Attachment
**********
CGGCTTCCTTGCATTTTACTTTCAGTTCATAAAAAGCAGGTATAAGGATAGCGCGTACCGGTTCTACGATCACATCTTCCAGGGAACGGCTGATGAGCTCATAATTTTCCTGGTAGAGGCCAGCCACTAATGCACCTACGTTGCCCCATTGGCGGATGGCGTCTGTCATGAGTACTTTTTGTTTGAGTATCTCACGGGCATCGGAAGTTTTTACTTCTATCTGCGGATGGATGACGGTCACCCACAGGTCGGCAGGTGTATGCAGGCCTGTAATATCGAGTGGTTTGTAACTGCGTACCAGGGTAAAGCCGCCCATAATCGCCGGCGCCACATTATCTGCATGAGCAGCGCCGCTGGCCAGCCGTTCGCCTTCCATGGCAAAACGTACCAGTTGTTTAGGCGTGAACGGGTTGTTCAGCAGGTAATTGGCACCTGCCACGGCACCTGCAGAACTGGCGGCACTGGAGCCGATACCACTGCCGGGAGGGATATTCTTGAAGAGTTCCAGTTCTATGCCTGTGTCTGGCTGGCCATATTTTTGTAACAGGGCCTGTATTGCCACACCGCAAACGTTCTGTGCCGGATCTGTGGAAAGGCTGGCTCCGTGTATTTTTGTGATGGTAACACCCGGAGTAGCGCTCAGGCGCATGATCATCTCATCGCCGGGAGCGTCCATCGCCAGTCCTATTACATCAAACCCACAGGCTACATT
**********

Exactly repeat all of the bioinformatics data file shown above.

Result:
CGGCTTCCTTGCATTTTACTTTCAGTTCATAAAAAGCAGGTATAAGGATAGCGCGTACCGGTTCTACGATCACATCTTCCAGGGAACGGCTGATGAGCTCATAATTTTCCTGGTAGAGGCCAGCCACTAATGCACCTACGTTGCCCCATTGGCGGATGGCGTCTGTCATGAGTACTTTTTGTTTGAGTATCTCACGGGCATCGGAAGTTTTTACTTCTATCTGCGGATGGATGACGGTCACCCACAGGTCGGCAGGTGTATGCAGGCCTGTAATATCGAGTGGTTTGTAACTGCGTACCAGGGTAAAGCCGCCCATAATCGCCGGCGCCACATTATCTGCATGAGCAGCGCCGCTGGCCAGCCGTTCGCCTTCCATGGCAAAACGTACCAGTTGTTTAGGCGTGAACGGGTTGTTCAGCAGGTAATTGGCACCTGCCACGGCACCTGCAGAACTGGCGGCACTGGAGCCGATACCACTGCCGGGAGGGATATTCTTGAAGAGTTCCAGTTCTATGCCTGTGTCTGGCTGGCCATATTTTTGTAACAGGGCCTGTATTGCCACACCGCAAACGTTCTGTGCCGGATCTGTGGAAAGGCTGGCTCCGTGTATTTTTGTGATGGTAACACCCGGAGTAGCGCTCAGGCGCATGATCATCTCATCGCCGGGAGCGTCCATCGCCAGTCCTATTACATCAAACCCACAGGCTACATT